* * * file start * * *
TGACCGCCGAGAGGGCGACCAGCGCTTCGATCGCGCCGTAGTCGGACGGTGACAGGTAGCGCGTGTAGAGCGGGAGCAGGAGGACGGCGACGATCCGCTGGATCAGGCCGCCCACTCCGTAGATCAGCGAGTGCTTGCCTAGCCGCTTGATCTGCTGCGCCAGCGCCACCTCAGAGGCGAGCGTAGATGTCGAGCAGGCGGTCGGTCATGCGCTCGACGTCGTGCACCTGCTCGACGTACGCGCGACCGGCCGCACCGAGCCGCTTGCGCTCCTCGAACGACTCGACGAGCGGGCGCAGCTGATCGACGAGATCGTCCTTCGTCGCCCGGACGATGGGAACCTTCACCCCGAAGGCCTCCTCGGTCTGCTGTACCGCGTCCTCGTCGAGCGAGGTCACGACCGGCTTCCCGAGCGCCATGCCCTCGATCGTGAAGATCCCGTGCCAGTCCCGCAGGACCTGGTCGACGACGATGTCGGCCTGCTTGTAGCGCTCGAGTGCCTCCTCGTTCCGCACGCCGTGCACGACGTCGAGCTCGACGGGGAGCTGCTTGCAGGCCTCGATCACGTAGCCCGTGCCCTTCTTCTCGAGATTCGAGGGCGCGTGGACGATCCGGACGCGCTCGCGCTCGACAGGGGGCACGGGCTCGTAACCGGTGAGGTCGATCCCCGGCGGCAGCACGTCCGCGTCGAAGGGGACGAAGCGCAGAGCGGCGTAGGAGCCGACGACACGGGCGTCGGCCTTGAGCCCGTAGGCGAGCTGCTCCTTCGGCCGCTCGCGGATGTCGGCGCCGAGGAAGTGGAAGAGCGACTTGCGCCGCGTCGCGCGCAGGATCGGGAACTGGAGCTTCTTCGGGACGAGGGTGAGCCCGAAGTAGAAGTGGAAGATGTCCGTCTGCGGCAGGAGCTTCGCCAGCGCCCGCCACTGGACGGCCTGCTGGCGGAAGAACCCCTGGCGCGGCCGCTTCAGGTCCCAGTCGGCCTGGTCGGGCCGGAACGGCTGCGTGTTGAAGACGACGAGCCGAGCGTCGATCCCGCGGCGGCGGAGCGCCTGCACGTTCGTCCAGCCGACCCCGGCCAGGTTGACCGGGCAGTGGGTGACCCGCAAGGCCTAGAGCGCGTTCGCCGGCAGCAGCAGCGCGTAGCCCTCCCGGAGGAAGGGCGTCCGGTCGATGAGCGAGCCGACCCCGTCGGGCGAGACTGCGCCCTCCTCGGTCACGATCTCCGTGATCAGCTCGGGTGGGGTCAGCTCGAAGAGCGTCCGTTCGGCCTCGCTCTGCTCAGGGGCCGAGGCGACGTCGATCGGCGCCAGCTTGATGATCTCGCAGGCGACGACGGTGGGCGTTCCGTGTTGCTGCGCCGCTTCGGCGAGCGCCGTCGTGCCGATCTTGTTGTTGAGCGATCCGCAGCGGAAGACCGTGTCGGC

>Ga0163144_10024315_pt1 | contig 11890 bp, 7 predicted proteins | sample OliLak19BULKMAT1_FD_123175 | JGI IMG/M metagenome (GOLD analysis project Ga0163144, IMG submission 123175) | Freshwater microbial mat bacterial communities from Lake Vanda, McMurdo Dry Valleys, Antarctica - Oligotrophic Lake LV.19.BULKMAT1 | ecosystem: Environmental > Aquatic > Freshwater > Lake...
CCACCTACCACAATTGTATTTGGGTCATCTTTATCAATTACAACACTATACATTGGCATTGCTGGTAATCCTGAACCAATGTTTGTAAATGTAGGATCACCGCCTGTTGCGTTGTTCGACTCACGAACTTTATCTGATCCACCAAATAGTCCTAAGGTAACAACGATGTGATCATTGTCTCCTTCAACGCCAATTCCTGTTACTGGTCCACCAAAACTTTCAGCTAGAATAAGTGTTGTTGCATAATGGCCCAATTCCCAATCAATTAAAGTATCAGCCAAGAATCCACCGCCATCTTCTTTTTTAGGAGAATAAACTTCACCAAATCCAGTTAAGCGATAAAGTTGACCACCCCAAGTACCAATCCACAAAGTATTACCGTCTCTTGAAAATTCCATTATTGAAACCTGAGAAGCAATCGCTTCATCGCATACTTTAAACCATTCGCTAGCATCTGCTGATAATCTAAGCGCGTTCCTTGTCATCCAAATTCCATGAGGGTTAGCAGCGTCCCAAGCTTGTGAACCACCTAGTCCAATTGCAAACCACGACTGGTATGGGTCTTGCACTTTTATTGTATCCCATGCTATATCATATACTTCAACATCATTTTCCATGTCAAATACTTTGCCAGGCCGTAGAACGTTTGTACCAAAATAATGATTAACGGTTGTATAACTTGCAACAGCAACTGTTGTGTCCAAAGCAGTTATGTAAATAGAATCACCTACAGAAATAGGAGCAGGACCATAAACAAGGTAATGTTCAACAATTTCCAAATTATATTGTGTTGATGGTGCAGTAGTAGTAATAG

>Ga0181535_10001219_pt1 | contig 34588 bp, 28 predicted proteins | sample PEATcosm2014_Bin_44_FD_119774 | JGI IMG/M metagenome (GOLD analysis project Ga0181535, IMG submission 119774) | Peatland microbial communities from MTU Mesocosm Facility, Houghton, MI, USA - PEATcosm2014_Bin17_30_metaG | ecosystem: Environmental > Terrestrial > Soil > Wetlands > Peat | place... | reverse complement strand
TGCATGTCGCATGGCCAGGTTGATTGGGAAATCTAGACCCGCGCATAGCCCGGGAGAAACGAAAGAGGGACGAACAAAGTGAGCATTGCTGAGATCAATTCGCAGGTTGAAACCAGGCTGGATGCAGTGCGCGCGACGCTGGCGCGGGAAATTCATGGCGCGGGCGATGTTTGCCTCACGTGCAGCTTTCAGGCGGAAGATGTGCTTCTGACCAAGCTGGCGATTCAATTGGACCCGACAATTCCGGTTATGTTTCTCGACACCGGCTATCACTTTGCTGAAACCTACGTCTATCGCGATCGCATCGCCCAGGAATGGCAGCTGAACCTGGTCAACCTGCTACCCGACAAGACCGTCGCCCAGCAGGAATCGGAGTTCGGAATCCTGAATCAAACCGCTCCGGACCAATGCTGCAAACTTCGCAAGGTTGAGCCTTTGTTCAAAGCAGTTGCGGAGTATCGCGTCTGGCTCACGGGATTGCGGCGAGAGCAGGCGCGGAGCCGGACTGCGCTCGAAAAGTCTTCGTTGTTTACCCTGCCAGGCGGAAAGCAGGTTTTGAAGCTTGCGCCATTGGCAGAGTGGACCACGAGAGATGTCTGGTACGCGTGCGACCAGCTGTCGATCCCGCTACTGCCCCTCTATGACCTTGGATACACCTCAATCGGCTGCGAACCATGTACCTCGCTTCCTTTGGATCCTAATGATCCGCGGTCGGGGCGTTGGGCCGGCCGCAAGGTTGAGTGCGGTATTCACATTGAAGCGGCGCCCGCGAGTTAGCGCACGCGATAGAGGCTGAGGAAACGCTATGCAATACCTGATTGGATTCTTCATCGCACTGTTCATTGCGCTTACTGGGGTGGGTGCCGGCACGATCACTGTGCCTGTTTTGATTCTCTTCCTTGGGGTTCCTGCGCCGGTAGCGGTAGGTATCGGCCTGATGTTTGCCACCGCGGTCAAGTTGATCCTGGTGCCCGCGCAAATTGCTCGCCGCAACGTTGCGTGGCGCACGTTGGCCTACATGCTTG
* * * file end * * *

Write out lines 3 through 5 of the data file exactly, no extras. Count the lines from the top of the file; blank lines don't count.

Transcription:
CCACCTACCACAATTGTATTTGGGTCATCTTTATCAATTACAACACTATACATTGGCATTGCTGGTAATCCTGAACCAATGTTTGTAAATGTAGGATCACCGCCTGTTGCGTTGTTCGACTCACGAACTTTATCTGATCCACCAAATAGTCCTAAGGTAACAACGATGTGATCATTGTCTCCTTCAACGCCAATTCCTGTTACTGGTCCACCAAAACTTTCAGCTAGAATAAGTGTTGTTGCATAATGGCCCAATTCCCAATCAATTAAAGTATCAGCCAAGAATCCACCGCCATCTTCTTTTTTAGGAGAATAAACTTCACCAAATCCAGTTAAGCGATAAAGTTGACCACCCCAAGTACCAATCCACAAAGTATTACCGTCTCTTGAAAATTCCATTATTGAAACCTGAGAAGCAATCGCTTCATCGCATACTTTAAACCATTCGCTAGCATCTGCTGATAATCTAAGCGCGTTCCTTGTCATCCAAATTCCATGAGGGTTAGCAGCGTCCCAAGCTTGTGAACCACCTAGTCCAATTGCAAACCACGACTGGTATGGGTCTTGCACTTTTATTGTATCCCATGCTATATCATATACTTCAACATCATTTTCCATGTCAAATACTTTGCCAGGCCGTAGAACGTTTGTACCAAAATAATGATTAACGGTTGTATAACTTGCAACAGCAACTGTTGTGTCCAAAGCAGTTATGTAAATAGAATCACCTACAGAAATAGGAGCAGGACCATAAACAAGGTAATGTTCAACAATTTCCAAATTATATTGTGTTGATGGTGCAGTAGTAGTAATAG

>Ga0181535_10001219_pt1 | contig 34588 bp, 28 predicted proteins | sample PEATcosm2014_Bin_44_FD_119774 | JGI IMG/M metagenome (GOLD analysis project Ga0181535, IMG submission 119774) | Peatland microbial communities from MTU Mesocosm Facility, Houghton, MI, USA - PEATcosm2014_Bin17_30_metaG | ecosystem: Environmental > Terrestrial > Soil > Wetlands > Peat | place... | reverse complement strand
TGCATGTCGCATGGCCAGGTTGATTGGGAAATCTAGACCCGCGCATAGCCCGGGAGAAACGAAAGAGGGACGAACAAAGTGAGCATTGCTGAGATCAATTCGCAGGTTGAAACCAGGCTGGATGCAGTGCGCGCGACGCTGGCGCGGGAAATTCATGGCGCGGGCGATGTTTGCCTCACGTGCAGCTTTCAGGCGGAAGATGTGCTTCTGACCAAGCTGGCGATTCAATTGGACCCGACAATTCCGGTTATGTTTCTCGACACCGGCTATCACTTTGCTGAAACCTACGTCTATCGCGATCGCATCGCCCAGGAATGGCAGCTGAACCTGGTCAACCTGCTACCCGACAAGACCGTCGCCCAGCAGGAATCGGAGTTCGGAATCCTGAATCAAACCGCTCCGGACCAATGCTGCAAACTTCGCAAGGTTGAGCCTTTGTTCAAAGCAGTTGCGGAGTATCGCGTCTGGCTCACGGGATTGCGGCGAGAGCAGGCGCGGAGCCGGACTGCGCTCGAAAAGTCTTCGTTGTTTACCCTGCCAGGCGGAAAGCAGGTTTTGAAGCTTGCGCCATTGGCAGAGTGGACCACGAGAGATGTCTGGTACGCGTGCGACCAGCTGTCGATCCCGCTACTGCCCCTCTATGACCTTGGATACACCTCAATCGGCTGCGAACCATGTACCTCGCTTCCTTTGGATCCTAATGATCCGCGGTCGGGGCGTTGGGCCGGCCGCAAGGTTGAGTGCGGTATTCACATTGAAGCGGCGCCCGCGAGTTAGCGCACGCGATAGAGGCTGAGGAAACGCTATGCAATACCTGATTGGATTCTTCATCGCACTGTTCATTGCGCTTACTGGGGTGGGTGCCGGCACGATCACTGTGCCTGTTTTGATTCTCTTCCTTGGGGTTCCTGCGCCGGTAGCGGTAGGTATCGGCCTGATGTTTGCCACCGCGGTCAAGTTGATCCTGGTGCCCGCGCAAATTGCTCGCCGCAACGTTGCGTGGCGCACGTTGGCCTACATGCTTG